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Family Matters: Juice, Juice, Juice!


How much juice should you give to your baby, and when? Mothers and pediatricians have debated this for ages. Interestingly, opinion is shifting on the matter. While fruit juice is extremely healthy, it’s also extremely sweet, so should actually be given in moderation. After all, it takes a good 10 oranges to make a cup of orange juice. That’s a lot of oranges to be consuming—and a lot of calories!

Pediatricians generally agree that before age 6 months, babies should only receive breast milk or formula, because those are complete foods. (source: American Academy of Pediatrics) After 6 months, if your baby is drinking from a cup, you can introduce some juice into his or her diet. Don’t give juice in a bottle and never put your baby to bed with a bottle of juice. The natural sugars can lead to cavities. Four to six ounces a day is plenty. An option to juice is mashed or pureed whole fruits and vegetables.

As your baby gets older, his or her needs will change. Fruit juice is sweet and many toddlers will overindulge if given the chance. Don’t give your toddler a sippy cup full of juice, or a juice box, to walk around with all day. The prolonged exposure to natural sugars can cause dental problems. Use juice, instead, as a treat or a snack.

When it comes to beverages, babies and toddlers do just fine when introduced to water as the drink of choice. And as always, discuss food concerns with your family doctor or pediatrician.



Family Matters: Compromise, Not Sacrifice!


My kids are much older now, but when they were little, I was a real fanatic about serving only the most-healthy foods possible. Compromise was out of the question. In the years since then, I’ve softened my position, and while my family still eats healthier than most, sometimes you have to give a little here and there. And it’s compromise, not sacrifice. We stay true to the most important aspects of our food plan, but there are some areas where a little splurge now and then can be a good thing!

For instance, in their lunch boxes, or in the snack bag when we went to visit friends, I used to insist on ultra-healthy, ultra-natural foods. And I’m still not going to put cookies and chips in the bag, but I have decided that some of the pre-packaged items I’d always boycotted weren’t really that bad! Crust-less sandwiches, frozen yogurt tubes and juice boxes were still a lot cheaper than buying fast food, and they weren’t as pure as foods I prepared myself, but you know what? They’ll still work just fine. Kids do like to fit in with their friends, and the convenience of ready-to-use items is really handy. At home, they’re happy to eat what they’ve always eaten, but when it’s a special time, the food can be special, too.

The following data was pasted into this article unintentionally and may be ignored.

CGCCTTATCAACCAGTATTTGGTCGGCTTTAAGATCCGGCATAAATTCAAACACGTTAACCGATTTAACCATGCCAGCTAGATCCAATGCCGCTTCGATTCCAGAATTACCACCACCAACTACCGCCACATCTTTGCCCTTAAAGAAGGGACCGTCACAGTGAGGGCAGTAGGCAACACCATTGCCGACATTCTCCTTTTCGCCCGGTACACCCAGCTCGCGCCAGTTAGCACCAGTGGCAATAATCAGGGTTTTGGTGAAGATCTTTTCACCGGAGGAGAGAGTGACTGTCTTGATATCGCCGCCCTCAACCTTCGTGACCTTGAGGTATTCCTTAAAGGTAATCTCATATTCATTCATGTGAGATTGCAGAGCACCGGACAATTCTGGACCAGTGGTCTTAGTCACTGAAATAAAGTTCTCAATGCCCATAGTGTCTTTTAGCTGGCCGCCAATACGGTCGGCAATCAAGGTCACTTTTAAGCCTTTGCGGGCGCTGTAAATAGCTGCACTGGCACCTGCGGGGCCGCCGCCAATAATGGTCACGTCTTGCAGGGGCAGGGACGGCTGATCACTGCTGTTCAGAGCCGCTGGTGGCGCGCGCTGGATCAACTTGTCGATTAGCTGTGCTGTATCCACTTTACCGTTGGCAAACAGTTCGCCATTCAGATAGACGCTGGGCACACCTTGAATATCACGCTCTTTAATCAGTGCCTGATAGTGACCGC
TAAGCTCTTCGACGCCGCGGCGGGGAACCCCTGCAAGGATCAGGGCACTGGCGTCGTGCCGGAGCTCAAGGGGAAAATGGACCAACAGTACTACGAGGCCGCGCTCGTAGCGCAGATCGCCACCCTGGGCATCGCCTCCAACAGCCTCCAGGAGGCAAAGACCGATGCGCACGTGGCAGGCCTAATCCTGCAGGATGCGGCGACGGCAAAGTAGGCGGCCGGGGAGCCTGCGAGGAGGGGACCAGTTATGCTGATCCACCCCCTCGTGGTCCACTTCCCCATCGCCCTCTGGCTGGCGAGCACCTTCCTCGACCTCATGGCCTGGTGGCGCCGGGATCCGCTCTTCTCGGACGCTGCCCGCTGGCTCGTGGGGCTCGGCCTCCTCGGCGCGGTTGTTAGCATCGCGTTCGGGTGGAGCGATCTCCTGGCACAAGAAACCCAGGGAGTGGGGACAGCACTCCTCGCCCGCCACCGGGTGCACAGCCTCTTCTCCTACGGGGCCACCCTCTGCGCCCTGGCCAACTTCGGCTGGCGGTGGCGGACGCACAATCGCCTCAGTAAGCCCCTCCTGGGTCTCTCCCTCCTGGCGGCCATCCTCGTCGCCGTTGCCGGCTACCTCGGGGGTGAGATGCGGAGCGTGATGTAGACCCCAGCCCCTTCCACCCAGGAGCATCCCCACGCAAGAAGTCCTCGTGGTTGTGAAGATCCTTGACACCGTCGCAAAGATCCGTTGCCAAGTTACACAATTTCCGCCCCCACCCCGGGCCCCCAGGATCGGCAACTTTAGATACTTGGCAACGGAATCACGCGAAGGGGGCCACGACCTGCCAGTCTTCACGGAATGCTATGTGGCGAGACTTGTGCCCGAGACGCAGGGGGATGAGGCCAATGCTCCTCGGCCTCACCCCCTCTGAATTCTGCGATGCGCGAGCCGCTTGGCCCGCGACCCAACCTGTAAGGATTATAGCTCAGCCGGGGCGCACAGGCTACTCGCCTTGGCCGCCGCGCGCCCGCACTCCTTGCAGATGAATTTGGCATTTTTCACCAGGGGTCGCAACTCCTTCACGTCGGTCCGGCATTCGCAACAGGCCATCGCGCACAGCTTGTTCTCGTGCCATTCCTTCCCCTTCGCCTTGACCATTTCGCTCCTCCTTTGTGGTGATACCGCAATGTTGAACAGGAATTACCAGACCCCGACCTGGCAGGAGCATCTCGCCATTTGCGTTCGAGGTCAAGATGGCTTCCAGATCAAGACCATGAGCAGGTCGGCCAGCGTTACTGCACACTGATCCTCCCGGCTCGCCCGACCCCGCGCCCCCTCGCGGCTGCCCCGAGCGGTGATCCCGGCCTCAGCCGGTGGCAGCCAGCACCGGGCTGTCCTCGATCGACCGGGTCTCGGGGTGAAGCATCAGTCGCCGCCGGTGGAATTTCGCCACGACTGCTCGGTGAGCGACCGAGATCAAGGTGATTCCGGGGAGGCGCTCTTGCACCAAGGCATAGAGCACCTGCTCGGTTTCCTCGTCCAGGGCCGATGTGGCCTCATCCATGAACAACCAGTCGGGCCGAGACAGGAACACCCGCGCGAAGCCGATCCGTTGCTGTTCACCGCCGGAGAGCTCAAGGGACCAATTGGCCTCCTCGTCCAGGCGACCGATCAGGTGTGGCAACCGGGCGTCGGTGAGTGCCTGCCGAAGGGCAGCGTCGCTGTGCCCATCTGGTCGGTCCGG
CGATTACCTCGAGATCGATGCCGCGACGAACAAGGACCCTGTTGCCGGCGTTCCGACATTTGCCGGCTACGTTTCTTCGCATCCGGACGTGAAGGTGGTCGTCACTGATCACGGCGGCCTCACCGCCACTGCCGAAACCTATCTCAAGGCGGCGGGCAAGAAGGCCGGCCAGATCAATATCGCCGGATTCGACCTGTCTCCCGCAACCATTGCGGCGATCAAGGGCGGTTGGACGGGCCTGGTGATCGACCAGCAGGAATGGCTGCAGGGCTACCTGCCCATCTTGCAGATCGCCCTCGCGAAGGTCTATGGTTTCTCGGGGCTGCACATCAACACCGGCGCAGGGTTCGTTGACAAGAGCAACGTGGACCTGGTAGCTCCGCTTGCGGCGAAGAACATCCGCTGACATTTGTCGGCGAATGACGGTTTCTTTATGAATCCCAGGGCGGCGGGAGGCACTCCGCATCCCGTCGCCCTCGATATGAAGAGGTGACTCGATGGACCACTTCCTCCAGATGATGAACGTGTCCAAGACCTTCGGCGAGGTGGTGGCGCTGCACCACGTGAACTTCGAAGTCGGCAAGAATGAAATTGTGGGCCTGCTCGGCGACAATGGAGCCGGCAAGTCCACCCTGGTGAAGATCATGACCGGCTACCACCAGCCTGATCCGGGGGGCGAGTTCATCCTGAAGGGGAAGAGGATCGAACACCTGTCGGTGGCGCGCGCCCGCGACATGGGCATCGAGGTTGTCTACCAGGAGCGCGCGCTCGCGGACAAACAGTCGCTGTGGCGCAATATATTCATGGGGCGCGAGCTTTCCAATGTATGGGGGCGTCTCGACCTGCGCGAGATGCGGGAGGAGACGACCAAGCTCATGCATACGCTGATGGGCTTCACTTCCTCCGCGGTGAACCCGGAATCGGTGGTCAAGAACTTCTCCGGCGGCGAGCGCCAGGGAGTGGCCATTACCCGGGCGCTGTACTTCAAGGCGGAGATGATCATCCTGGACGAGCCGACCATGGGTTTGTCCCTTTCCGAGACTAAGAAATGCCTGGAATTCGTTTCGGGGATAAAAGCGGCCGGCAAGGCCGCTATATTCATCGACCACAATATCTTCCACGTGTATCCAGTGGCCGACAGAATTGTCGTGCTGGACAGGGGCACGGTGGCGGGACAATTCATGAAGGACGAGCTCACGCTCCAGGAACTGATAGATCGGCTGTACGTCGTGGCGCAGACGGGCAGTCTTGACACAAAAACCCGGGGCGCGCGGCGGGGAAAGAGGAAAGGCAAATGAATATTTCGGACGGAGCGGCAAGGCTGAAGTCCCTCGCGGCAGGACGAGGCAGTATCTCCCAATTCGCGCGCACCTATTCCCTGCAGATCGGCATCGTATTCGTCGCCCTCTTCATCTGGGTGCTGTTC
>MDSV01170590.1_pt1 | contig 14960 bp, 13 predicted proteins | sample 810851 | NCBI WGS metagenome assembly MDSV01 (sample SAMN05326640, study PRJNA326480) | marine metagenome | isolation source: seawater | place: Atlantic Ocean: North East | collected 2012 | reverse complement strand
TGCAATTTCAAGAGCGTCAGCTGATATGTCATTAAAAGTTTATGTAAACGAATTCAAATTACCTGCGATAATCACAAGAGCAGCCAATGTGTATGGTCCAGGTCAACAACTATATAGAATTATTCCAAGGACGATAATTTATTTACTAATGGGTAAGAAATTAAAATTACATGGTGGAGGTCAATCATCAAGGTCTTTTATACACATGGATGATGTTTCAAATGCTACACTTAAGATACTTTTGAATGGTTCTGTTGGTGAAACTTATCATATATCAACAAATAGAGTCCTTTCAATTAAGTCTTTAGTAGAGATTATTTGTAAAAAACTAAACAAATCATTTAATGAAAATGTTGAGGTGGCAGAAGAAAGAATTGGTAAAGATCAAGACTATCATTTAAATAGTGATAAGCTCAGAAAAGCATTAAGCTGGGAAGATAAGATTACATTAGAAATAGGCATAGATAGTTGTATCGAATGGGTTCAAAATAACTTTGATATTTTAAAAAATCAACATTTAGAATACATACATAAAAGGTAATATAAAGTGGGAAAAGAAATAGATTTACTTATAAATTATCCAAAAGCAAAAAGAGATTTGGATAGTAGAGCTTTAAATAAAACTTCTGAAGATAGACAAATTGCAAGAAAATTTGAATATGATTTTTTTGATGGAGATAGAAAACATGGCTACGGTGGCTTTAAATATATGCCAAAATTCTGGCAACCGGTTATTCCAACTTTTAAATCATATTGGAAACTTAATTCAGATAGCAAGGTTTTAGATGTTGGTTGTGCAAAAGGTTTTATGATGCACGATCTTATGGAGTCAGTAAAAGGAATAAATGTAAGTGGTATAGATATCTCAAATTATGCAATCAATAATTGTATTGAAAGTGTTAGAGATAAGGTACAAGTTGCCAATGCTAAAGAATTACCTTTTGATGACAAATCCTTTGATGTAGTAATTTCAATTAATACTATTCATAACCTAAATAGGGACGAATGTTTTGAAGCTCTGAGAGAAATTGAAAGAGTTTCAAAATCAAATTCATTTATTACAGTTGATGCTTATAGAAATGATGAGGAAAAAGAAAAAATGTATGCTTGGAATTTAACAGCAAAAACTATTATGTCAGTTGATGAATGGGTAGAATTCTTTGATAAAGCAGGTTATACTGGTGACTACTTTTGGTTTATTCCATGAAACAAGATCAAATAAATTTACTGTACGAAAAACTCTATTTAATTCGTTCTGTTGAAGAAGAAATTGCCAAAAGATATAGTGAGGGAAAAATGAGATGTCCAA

We saved these items for play dates and lunch boxes, and it turned out to be a compromise that worked.



Product Talk: School Supplies


Now that school is well underway, you and your children have most likely settled into a routine. It’s amazing how that routine flows pretty smoothly until a sudden disruption throws life into chaos. How often do you get the last-minute news that your child needs to turn in a special project the next day? Maybe it’s the science club volcano or the map of Peru….but regardless, when that call goes out for the super-duper project, it’s the parents who snap to attention and make it all happen. 

The next time you’re on special-project alert, stop by our stores and see what materials we have to help you and your child come out on top. And to get the jump on those last-minute assignments, you can stock up while you’re picking up groceries. A pair of scissors, some poster board, colored pencils and report folders….they’re all right here. Won’t your young student be surprised when you calmly pull out the supplies, instead of panicking? Hey, that’s what parents are for!

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Family Matters: Take ‘Em Along!


Do you dread taking your kids along to the grocery store? I have to admit, it’s always easier when I’m alone, and I definitely stick to my list better when there’s nobody else along to sneak forbidden foods into the buggy. But what about when there’s no choice and the kid(s) will be joining you? Don’t groan; you CAN make this work!

And of course, the key element is to plan ahead. Sometime, totally unrelated to the shopping trip, gather a few tools that will make grocery trips more do-able. Depending on the age of your children, maybe you can make up a bingo card of items to spot in the store; maybe you can have your child match up coupons with products; younger children can help make veggie choices—like broccoli over carrots, or red grapes instead of green. Kids are great at matching colors—even the youngest child can help you look for the reddest bell pepper, or the largest beet.

Does your child pester for treats and candy? How about making a coupon, one per child; once they find what they want, they redeem their coupon to you, and that’s it. Whenever they see a great potential snack item, you can ask your children if they feel this is the best choice for their coupon….often they’ll reconsider!

In short, the success of your shopping trip will depend on a positive attitude all around, as brief a trip as possible, and if you know of any trouble areas (the candy aisle, perhaps?), discuss them before you ever enter the store.

Grocery shopping with kids is a great educational opportunity. You can learn about fractions, budgets, prioritizing, nutrition and making change. It really is worth it!



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The products mentioned in “Share, the Brookshire’s Blog” are sold by Brookshire Grocery Company, DBA Brookshire’s . Some products may be mentioned as part of a relationship between its manufacturer and Brookshire’s.

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